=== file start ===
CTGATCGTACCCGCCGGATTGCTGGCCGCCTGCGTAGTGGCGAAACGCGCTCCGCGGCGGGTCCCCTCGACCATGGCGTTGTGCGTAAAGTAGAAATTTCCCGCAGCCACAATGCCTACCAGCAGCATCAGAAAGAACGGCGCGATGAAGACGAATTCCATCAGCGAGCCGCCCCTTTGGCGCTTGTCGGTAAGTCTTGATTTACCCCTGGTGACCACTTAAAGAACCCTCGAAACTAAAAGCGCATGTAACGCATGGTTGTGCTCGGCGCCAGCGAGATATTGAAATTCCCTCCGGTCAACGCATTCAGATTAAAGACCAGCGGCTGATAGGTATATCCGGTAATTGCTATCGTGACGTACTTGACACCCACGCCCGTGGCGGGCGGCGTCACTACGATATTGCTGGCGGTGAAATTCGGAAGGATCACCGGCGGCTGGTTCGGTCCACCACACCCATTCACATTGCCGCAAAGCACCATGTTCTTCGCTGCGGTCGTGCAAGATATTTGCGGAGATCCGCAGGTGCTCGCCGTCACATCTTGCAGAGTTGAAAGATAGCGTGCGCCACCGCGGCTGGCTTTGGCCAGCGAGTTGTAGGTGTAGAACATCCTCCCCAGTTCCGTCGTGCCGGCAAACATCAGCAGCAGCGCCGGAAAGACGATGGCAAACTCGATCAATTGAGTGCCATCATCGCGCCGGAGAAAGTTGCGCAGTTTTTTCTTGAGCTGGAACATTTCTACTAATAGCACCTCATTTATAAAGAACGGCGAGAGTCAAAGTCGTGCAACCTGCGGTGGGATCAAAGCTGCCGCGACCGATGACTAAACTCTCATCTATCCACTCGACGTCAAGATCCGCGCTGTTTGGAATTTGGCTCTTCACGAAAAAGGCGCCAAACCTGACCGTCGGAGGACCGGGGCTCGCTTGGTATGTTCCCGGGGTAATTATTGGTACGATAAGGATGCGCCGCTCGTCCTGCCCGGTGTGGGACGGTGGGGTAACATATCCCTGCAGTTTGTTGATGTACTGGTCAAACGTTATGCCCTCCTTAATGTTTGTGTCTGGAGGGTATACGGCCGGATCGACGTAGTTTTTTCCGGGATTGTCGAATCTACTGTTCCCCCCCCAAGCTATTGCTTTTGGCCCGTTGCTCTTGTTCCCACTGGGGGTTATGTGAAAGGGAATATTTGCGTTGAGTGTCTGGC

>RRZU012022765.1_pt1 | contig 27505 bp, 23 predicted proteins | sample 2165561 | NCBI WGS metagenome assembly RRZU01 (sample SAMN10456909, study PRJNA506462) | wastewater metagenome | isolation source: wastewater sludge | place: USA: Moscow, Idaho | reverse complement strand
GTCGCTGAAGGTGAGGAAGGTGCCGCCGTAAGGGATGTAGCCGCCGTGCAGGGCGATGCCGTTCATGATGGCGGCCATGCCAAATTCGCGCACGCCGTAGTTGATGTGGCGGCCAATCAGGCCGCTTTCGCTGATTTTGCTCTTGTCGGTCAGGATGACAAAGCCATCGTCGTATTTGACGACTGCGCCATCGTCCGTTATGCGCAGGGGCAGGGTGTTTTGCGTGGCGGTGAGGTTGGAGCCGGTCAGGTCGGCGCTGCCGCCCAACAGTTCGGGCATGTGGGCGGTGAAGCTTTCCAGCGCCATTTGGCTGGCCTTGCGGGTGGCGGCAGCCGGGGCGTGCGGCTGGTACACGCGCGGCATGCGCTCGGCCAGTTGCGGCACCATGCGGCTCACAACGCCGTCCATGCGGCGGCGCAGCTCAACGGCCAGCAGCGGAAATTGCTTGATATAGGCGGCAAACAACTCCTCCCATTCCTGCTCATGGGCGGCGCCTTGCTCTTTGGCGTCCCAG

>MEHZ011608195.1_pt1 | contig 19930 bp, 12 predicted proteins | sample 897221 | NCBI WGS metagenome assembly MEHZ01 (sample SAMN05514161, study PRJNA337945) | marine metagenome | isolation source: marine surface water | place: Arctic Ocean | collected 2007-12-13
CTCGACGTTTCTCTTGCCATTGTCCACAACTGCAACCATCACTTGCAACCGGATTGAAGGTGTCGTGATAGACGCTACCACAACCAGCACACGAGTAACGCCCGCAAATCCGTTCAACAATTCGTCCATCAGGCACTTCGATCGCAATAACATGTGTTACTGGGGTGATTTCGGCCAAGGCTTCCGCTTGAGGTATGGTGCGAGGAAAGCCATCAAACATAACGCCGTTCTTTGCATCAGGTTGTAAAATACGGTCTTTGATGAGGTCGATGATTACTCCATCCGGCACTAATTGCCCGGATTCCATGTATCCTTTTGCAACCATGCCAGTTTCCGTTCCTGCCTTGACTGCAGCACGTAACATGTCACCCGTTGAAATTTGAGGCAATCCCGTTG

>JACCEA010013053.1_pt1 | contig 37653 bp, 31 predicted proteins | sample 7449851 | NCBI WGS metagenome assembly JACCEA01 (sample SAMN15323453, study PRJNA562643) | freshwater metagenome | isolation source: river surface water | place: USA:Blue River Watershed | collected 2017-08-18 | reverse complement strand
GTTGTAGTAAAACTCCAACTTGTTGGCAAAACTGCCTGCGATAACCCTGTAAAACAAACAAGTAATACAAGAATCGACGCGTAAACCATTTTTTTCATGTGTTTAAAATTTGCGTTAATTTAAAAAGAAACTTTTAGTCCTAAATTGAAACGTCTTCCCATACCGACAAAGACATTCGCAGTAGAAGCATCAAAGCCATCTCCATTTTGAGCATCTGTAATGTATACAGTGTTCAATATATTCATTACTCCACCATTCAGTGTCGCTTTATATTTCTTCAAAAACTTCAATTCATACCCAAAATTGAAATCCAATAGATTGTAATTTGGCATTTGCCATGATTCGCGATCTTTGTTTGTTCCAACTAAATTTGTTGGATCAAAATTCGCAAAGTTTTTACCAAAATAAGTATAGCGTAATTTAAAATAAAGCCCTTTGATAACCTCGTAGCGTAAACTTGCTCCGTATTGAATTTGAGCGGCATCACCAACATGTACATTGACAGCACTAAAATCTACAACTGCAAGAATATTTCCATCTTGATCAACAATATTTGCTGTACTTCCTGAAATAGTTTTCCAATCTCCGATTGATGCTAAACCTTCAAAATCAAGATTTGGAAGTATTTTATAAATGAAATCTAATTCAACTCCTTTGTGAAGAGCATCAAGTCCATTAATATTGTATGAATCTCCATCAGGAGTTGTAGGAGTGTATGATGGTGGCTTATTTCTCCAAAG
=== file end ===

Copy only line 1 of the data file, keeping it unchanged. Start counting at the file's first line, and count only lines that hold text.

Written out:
CTGATCGTACCCGCCGGATTGCTGGCCGCCTGCGTAGTGGCGAAACGCGCTCCGCGGCGGGTCCCCTCGACCATGGCGTTGTGCGTAAAGTAGAAATTTCCCGCAGCCACAATGCCTACCAGCAGCATCAGAAAGAACGGCGCGATGAAGACGAATTCCATCAGCGAGCCGCCCCTTTGGCGCTTGTCGGTAAGTCTTGATTTACCCCTGGTGACCACTTAAAGAACCCTCGAAACTAAAAGCGCATGTAACGCATGGTTGTGCTCGGCGCCAGCGAGATATTGAAATTCCCTCCGGTCAACGCATTCAGATTAAAGACCAGCGGCTGATAGGTATATCCGGTAATTGCTATCGTGACGTACTTGACACCCACGCCCGTGGCGGGCGGCGTCACTACGATATTGCTGGCGGTGAAATTCGGAAGGATCACCGGCGGCTGGTTCGGTCCACCACACCCATTCACATTGCCGCAAAGCACCATGTTCTTCGCTGCGGTCGTGCAAGATATTTGCGGAGATCCGCAGGTGCTCGCCGTCACATCTTGCAGAGTTGAAAGATAGCGTGCGCCACCGCGGCTGGCTTTGGCCAGCGAGTTGTAGGTGTAGAACATCCTCCCCAGTTCCGTCGTGCCGGCAAACATCAGCAGCAGCGCCGGAAAGACGATGGCAAACTCGATCAATTGAGTGCCATCATCGCGCCGGAGAAAGTTGCGCAGTTTTTTCTTGAGCTGGAACATTTCTACTAATAGCACCTCATTTATAAAGAACGGCGAGAGTCAAAGTCGTGCAACCTGCGGTGGGATCAAAGCTGCCGCGACCGATGACTAAACTCTCATCTATCCACTCGACGTCAAGATCCGCGCTGTTTGGAATTTGGCTCTTCACGAAAAAGGCGCCAAACCTGACCGTCGGAGGACCGGGGCTCGCTTGGTATGTTCCCGGGGTAATTATTGGTACGATAAGGATGCGCCGCTCGTCCTGCCCGGTGTGGGACGGTGGGGTAACATATCCCTGCAGTTTGTTGATGTACTGGTCAAACGTTATGCCCTCCTTAATGTTTGTGTCTGGAGGGTATACGGCCGGATCGACGTAGTTTTTTCCGGGATTGTCGAATCTACTGTTCCCCCCCCAAGCTATTGCTTTTGGCCCGTTGCTCTTGTTCCCACTGGGGGTTATGTGAAAGGGAATATTTGCGTTGAGTGTCTGGC